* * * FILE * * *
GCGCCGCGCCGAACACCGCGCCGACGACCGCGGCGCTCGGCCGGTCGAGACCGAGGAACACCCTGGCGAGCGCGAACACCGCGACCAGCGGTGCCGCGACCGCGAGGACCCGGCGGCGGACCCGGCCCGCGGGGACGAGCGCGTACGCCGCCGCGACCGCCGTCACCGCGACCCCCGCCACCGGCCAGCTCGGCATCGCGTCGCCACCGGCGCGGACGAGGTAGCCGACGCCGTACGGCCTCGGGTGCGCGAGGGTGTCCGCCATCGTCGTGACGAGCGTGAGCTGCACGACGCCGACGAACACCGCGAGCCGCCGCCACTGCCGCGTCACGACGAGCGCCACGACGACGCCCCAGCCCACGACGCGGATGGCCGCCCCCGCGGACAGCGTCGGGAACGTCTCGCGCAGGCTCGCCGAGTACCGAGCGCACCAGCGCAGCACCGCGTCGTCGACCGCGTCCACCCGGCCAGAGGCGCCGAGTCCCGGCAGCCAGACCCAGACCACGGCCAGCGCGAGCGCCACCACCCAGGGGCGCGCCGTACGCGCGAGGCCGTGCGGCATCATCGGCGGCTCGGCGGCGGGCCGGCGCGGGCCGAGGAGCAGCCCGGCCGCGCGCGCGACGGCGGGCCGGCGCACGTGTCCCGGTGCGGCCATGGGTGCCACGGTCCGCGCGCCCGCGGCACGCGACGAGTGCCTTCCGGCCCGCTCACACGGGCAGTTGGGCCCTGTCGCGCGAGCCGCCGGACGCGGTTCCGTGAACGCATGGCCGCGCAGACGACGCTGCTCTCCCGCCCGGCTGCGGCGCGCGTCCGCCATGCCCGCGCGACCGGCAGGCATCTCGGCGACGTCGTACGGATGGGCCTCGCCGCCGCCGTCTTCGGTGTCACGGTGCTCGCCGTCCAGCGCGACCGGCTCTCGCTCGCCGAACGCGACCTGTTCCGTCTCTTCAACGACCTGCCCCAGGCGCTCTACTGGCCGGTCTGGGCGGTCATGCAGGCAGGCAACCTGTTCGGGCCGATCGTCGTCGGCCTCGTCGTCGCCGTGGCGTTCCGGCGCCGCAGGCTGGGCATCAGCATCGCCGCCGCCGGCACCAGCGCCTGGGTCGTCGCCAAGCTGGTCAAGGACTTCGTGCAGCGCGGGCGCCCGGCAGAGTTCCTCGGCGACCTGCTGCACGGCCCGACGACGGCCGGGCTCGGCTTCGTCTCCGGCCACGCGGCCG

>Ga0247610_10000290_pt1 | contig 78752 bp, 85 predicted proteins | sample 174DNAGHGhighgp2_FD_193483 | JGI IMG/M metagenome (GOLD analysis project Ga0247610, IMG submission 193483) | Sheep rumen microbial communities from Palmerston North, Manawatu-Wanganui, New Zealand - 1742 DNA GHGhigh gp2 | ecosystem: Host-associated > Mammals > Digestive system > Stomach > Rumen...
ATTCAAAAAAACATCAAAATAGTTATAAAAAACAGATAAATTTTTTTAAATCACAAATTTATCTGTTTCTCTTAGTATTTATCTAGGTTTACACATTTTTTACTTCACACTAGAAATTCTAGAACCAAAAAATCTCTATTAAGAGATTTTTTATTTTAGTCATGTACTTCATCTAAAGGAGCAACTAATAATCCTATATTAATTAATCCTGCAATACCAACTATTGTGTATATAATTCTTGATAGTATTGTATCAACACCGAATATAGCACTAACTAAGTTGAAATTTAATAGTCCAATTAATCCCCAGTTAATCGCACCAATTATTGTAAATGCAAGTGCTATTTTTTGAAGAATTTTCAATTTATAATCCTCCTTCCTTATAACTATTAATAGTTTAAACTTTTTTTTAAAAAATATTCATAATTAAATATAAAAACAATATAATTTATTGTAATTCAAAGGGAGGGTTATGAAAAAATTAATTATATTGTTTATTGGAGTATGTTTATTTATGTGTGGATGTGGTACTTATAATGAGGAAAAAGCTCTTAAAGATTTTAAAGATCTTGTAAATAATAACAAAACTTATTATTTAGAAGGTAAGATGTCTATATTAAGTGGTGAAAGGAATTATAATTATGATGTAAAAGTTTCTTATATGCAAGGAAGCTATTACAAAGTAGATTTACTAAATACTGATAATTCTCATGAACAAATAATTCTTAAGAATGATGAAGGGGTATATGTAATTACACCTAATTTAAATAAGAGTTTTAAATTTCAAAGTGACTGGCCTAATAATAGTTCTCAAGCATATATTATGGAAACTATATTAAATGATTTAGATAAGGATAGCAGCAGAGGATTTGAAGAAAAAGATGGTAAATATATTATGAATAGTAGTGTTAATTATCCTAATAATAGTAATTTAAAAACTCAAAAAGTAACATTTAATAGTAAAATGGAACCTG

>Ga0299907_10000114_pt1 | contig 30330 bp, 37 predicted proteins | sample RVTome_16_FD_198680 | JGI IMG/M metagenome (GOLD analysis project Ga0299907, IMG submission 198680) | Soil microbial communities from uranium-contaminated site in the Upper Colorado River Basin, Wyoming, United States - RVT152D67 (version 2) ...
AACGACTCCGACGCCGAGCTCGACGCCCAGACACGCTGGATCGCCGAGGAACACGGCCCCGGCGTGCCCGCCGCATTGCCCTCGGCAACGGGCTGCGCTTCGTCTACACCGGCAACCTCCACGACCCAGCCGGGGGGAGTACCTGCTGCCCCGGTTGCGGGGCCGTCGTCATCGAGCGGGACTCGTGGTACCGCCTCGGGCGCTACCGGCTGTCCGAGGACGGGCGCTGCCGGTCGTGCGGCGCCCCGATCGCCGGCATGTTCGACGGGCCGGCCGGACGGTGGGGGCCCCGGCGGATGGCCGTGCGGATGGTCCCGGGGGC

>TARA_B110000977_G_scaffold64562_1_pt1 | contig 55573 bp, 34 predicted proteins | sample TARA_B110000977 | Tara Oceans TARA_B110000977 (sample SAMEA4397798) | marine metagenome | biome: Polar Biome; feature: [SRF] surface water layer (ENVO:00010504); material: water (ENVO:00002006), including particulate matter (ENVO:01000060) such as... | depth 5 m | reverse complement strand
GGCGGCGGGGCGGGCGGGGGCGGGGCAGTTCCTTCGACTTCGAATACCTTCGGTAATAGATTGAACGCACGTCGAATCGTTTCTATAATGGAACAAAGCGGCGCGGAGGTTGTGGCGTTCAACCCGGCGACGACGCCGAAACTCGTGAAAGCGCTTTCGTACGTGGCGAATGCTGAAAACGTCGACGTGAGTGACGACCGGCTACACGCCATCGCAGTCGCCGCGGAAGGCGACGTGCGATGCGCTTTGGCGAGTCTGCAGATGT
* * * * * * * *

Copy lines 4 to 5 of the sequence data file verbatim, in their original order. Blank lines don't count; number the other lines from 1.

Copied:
>Ga0299907_10000114_pt1 | contig 30330 bp, 37 predicted proteins | sample RVTome_16_FD_198680 | JGI IMG/M metagenome (GOLD analysis project Ga0299907, IMG submission 198680) | Soil microbial communities from uranium-contaminated site in the Upper Colorado River Basin, Wyoming, United States - RVT152D67 (version 2) ...
AACGACTCCGACGCCGAGCTCGACGCCCAGACACGCTGGATCGCCGAGGAACACGGCCCCGGCGTGCCCGCCGCATTGCCCTCGGCAACGGGCTGCGCTTCGTCTACACCGGCAACCTCCACGACCCAGCCGGGGGGAGTACCTGCTGCCCCGGTTGCGGGGCCGTCGTCATCGAGCGGGACTCGTGGTACCGCCTCGGGCGCTACCGGCTGTCCGAGGACGGGCGCTGCCGGTCGTGCGGCGCCCCGATCGCCGGCATGTTCGACGGGCCGGCCGGACGGTGGGGGCCCCGGCGGATGGCCGTGCGGATGGTCCCGGGGGC